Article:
Three billion years ago, Earth was a very different place.
Based on a Netherlands Organization for Scientific Research press release
The Eukarya domain is broken down into four Kingdoms: animals, plants, fungi, and protists. All eukaryotes are characterized by having their DNA enclosed within a cell nucleus. In most eukaryotes, mitochondria act as the powerhouses of the cell. Mitochondria convert food into energy through the respiration of oxygen.
But not all eukaryotes rely on mitochondria for their energy. For instance, the cells of plants and some protists also contain plastids, where photosynthesis takes place and provides the organism with food. Organisms that live in environments without oxygen, such as anaerobic ...September 28, 2001 • Posted by: Shige Abe • Report issue
Based on a NASA/JPL press release
In a risky flyby, NASA’s ailing Deep Space 1 spacecraft successfully navigated past a comet, giving researchers the best look ever inside the glowing core of icy dust and gas.
The space probe’s close encounter with comet Borrelly provided the best-resolution pictures of the comet to date. The already-successful Deep Space 1, without protection from the little-known comet environment, whizzed by just 2,200 kilometers (1,400 miles) from the rocky, icy nucleus of the 10-kilometer-long (more than 6-mile-long) comet.
Exceeding the team’s expectations of how this elderly spacecraft would perform, the ...September 26, 2001 • Posted by: Shige Abe • Report issue
Based on a Southwest Research Institute press release
The “giant impact” theory, first proposed in the mid-1970s to explain how the Moon formed, has now received a major boost. New computer simulations demonstrate how a single impact could yield the current Earth-Moon system. According to these new results, which appeared in the August 16 issue of Nature, the Moon is a chip off of the terrestrial block.
The Earth-Moon system is unusual in several respects. The Moon has an abnormally low density compared to the terrestrial planets (Mercury, Venus, Earth, and Mars), indicating that it lacks high-density iron. While the ...September 24, 2001 • Posted by: Shige Abe • Report issue
Based on a Science @ NASA news story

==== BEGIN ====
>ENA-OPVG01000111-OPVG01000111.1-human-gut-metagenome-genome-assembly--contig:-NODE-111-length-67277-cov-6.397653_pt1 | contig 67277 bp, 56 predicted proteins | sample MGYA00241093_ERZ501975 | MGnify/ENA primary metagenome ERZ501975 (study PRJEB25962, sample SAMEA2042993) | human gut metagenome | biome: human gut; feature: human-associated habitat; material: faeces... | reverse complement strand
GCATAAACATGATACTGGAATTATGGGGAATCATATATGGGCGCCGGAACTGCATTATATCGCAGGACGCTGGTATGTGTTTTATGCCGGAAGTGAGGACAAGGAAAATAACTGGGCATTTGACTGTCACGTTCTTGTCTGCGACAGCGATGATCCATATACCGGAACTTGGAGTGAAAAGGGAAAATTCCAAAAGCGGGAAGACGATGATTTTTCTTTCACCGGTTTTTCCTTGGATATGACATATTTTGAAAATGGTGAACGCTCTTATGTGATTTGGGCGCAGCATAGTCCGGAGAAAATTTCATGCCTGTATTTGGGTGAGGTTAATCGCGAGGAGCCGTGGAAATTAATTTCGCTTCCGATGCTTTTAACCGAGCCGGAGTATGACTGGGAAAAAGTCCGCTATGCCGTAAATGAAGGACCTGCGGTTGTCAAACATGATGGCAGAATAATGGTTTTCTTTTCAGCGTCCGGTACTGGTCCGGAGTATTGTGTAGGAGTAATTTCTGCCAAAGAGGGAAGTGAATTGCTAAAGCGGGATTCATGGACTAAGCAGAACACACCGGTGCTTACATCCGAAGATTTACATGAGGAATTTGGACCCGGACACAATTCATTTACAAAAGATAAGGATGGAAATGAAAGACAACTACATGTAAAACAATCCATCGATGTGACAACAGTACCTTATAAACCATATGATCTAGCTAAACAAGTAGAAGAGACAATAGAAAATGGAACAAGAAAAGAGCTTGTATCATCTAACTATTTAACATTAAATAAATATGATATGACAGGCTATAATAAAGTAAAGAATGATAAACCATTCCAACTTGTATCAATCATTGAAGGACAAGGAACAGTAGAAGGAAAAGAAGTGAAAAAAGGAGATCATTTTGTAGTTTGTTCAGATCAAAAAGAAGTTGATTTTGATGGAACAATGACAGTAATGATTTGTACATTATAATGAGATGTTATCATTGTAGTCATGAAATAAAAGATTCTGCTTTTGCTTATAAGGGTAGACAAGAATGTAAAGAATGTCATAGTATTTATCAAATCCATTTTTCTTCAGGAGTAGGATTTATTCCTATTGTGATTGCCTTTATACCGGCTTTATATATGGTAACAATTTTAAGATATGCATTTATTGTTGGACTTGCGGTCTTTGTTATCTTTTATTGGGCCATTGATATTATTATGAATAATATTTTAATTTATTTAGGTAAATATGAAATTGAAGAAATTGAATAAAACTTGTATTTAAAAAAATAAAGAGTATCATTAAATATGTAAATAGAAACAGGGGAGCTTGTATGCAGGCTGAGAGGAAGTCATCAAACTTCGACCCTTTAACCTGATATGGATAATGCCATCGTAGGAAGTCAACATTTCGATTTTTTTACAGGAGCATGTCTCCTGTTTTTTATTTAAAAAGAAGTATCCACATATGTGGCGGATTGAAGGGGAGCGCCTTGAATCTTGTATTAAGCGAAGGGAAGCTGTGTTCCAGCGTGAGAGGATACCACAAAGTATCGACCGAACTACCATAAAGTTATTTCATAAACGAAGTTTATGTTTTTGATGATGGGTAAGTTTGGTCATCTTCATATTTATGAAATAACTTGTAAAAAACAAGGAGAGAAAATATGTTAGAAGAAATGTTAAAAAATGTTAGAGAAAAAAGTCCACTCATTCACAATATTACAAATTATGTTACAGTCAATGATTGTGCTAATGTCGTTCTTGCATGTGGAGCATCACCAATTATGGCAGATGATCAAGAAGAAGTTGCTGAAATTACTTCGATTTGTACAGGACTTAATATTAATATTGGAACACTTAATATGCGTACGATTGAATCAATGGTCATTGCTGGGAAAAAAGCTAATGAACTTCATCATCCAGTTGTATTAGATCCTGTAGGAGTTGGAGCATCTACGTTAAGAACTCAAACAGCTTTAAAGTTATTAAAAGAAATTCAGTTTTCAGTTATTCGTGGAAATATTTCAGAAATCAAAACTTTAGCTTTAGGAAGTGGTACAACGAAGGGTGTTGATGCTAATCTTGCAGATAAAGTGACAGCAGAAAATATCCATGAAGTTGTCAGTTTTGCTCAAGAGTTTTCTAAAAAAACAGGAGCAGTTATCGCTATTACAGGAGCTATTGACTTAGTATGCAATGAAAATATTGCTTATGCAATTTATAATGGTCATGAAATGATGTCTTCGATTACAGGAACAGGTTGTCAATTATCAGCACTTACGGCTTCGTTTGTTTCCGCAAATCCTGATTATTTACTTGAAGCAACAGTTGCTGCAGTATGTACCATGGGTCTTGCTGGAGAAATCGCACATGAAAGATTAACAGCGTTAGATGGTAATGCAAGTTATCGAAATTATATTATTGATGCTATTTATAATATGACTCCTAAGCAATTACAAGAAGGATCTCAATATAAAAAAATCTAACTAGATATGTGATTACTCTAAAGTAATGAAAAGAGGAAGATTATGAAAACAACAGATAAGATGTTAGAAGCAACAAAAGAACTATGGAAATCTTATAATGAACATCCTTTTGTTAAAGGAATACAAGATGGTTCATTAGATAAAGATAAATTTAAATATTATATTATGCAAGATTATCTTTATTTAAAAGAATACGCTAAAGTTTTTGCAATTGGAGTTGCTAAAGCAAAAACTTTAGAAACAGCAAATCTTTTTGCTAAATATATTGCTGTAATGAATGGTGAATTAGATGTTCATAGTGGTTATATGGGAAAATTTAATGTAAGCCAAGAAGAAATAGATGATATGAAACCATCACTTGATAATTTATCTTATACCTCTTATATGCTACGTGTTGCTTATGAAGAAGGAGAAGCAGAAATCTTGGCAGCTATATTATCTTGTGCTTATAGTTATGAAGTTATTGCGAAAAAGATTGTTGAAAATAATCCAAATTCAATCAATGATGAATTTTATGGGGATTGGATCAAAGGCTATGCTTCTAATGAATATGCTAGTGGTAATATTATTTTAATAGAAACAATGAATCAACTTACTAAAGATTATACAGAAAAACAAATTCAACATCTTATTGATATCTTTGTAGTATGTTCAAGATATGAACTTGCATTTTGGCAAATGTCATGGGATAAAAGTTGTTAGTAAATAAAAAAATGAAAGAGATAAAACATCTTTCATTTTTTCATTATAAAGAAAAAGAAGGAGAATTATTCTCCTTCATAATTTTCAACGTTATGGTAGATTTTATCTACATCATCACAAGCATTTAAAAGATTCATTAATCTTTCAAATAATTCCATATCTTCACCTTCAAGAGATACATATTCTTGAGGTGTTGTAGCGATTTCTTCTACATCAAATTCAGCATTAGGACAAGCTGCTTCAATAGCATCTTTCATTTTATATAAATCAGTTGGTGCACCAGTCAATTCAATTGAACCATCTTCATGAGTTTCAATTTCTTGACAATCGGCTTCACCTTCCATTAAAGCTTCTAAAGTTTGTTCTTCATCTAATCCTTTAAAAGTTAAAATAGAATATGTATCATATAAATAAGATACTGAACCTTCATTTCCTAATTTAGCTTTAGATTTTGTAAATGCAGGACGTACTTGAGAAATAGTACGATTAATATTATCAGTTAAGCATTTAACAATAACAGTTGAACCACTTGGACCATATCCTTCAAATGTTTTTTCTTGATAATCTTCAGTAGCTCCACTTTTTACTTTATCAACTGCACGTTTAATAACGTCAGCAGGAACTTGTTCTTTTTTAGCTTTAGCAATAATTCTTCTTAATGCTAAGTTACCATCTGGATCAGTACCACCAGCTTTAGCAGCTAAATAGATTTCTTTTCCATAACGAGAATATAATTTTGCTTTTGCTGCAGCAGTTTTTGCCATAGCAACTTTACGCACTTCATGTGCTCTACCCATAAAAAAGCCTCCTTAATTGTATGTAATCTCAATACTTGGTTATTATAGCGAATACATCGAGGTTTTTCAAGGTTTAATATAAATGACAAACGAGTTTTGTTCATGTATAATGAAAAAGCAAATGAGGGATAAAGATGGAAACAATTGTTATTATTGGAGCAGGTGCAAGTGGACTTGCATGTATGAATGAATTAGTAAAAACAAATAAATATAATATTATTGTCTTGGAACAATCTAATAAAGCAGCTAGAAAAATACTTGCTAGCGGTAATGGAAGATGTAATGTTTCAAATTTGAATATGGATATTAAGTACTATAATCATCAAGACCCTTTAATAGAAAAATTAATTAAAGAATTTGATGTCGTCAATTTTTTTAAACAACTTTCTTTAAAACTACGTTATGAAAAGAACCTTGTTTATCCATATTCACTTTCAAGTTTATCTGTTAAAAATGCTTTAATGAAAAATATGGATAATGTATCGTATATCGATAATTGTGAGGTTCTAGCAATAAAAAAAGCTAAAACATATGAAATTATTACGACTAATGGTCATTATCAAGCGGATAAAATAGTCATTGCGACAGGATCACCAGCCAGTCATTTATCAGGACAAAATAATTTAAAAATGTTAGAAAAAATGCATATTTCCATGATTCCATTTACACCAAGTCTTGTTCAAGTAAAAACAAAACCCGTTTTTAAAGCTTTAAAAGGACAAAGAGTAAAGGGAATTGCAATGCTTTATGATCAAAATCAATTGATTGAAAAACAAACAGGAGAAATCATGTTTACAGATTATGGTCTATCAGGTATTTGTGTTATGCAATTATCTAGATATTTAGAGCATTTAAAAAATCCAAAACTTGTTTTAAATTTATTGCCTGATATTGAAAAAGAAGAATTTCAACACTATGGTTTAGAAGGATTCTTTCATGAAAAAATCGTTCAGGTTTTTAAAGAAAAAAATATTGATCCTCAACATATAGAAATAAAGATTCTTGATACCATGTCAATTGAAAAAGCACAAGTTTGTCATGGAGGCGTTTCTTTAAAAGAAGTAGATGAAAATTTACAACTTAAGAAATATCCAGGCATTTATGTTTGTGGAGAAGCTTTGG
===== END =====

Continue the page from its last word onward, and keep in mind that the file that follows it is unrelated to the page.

For more than two decades, northern hemisphere vegetation has become gradually more lush, according to new research based on NASA satellite data.
Researchers confirm that plant life seen above 40 degrees north latitude, which represents a line stretching from New York to Madrid to Beijing, has been growing more vigorously since 1981. One possible cause is rising temperatures, linked perhaps to the buildup of greenhouse gases in our atmosphere.
The area of northern vegetation has not actually expanded, but it has increased in density. The growing season has also increased by several days ...September 14, 2001 • Posted by: Shige Abe • Report issue
The last third of the last century could be called the decades of molecular biology. Biologists turned the spotlight of chemistry on biological black boxes and began to understand how cells and inheritance function at a molecular level. The iconic capstone of this work was the sequencing of the human genome.
But Steven A. Benner, a biological chemist at the University of Florida and member of the NASA Astrobiology Institute (NAI), is turning that trend toward reductionism on its head.
“While all the biologists are rushing to become molecular biologists and chemists,” he says, “here we are chemists trying ...September 10, 2001 • Posted by: Shige Abe • Report issue
Based on a Brown University press release
New images of the surface of Mars provide the first direct evidence that the climate of Mars has changed during the last 100,000 years, according to Brown University geologist John Mustard. This is much earlier than previous estimates, which calculated a climate change dating back hundreds of millions of years.
The images were recorded by the Mars Orbiter Camera aboard NASA’s unmanned Mars Global Surveyor. They show a unique surface terrain of pits and hummocks that appears to have been soil once impregnated by water ice. The ice has since evaporated ...September 07, 2001 • Posted by: Shige Abe • Report issue
Based on a National Science Foundation press release
A team of astronomers has found a Jupiter-size planet in a circular orbit around a faint nearby star, raising intriguing prospects of finding a solar system with characteristics similar to our own.
The planet is the second found to orbit the star 47 Ursae Majoris (47 UMa) in the Big Dipper, also known as Ursa Major or the Big Bear. The new planet is at least three-fourths the mass of Jupiter and orbits the star at a distance that, in our solar system, would place it beyond Mars but within the orbit ...September 04, 2001 • Posted by: Shige Abe • Report issue
Adapted from a SETI Institute press release